Tongue (1773)

William McKenzie decided after four years that his work was a failure as his congregation were not being changed by his ministry. One Sabbath in 1773 he addressed them saying:

'I came to this parish four years ago, on your unanimous call, and I had then the  impression that I had God's call to. But I fear I have been misraken. I am doing no good among you; the Gospel is making no impression on you. What is worse, you are hardening under it. lnstead of receiving it, you flee from it, and leave God's house on His own day to buy and sell in the churchyard. I trust the Lord will remove me to some other place, where I shall not be utterly useless, as I am here.' 

Mackenzie then burst into tears and sat down in the pulpit, and for the next five minutes wept and sobbed, his feelings too strong for utterance. When he at last rose again to preach a new power was apparent. So deep was the impression made and so great the power of God in their midst that it was said that no fewer than thirty souls dated their conversion from that exhortation.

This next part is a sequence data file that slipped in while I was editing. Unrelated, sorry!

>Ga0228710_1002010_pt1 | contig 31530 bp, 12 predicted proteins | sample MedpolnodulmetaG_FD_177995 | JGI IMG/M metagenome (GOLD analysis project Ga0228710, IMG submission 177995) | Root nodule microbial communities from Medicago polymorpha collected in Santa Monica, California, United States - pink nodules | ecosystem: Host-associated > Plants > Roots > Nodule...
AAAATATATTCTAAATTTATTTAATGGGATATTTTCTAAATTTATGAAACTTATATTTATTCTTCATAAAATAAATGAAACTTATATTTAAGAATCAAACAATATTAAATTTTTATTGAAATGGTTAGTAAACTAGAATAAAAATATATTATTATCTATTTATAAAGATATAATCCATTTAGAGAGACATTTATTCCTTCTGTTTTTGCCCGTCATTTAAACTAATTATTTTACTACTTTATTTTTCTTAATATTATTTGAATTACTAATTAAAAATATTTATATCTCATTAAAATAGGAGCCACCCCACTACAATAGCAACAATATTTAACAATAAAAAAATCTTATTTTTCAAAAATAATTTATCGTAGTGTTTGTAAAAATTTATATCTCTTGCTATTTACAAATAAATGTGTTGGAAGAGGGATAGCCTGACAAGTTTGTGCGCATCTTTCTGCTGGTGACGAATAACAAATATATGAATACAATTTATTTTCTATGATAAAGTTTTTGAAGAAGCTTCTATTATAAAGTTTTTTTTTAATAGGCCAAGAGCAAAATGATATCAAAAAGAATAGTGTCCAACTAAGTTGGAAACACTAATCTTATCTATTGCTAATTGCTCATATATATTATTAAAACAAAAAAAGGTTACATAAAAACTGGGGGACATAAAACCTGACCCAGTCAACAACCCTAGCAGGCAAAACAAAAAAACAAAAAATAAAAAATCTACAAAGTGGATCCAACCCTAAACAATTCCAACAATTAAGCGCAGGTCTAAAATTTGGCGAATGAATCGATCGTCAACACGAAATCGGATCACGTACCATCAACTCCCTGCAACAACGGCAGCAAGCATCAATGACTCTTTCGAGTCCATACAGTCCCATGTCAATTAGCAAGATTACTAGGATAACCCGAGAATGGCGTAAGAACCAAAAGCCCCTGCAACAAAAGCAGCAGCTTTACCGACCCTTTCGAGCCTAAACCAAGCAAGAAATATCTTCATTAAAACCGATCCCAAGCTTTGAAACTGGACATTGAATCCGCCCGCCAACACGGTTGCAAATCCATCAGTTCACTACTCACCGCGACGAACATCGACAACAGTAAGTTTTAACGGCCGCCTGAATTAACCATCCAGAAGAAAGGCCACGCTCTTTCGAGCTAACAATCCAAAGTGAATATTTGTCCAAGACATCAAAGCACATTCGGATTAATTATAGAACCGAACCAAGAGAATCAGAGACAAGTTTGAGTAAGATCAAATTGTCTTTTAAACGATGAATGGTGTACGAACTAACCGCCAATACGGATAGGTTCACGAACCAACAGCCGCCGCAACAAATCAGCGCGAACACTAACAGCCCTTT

'From that day forward there was a blessed outpouring of the Spirit of God. He told me himself (and he was a man incapable of vain boasting) that for years afterwards he never preached on the Lord's Day but some of his people on the ensuing week, at times as many as six or eight, came to him under conviction of sin, asking the way to Jesus. I remember asking him what were the truths in his preaching which seemed to have been especially blessed for producing the awakening, and I could never forget his answer. He told me that the truth which seemed above all the others to impress and awaken his people was the dying love of Jesus Christ.'

A Macgillivray. Sketches of religion and revivals in the north highlands during the last century. 1859, page 17-18.

One popular local, William Mackay never failed to trudge the sixteen miles across roadless ground to the chuch in Tongue each Sabbath. Asked why he did so, even in deep snow, he replied that not only was it his duty but he wanted always to be there lest 'the Spirit of God should be moving in the church that day.

'Tales of the Far North West', by Thomson, page 39.

Summarised by Tom Lennie, in 'Land of Many Revivals', page 156-7.

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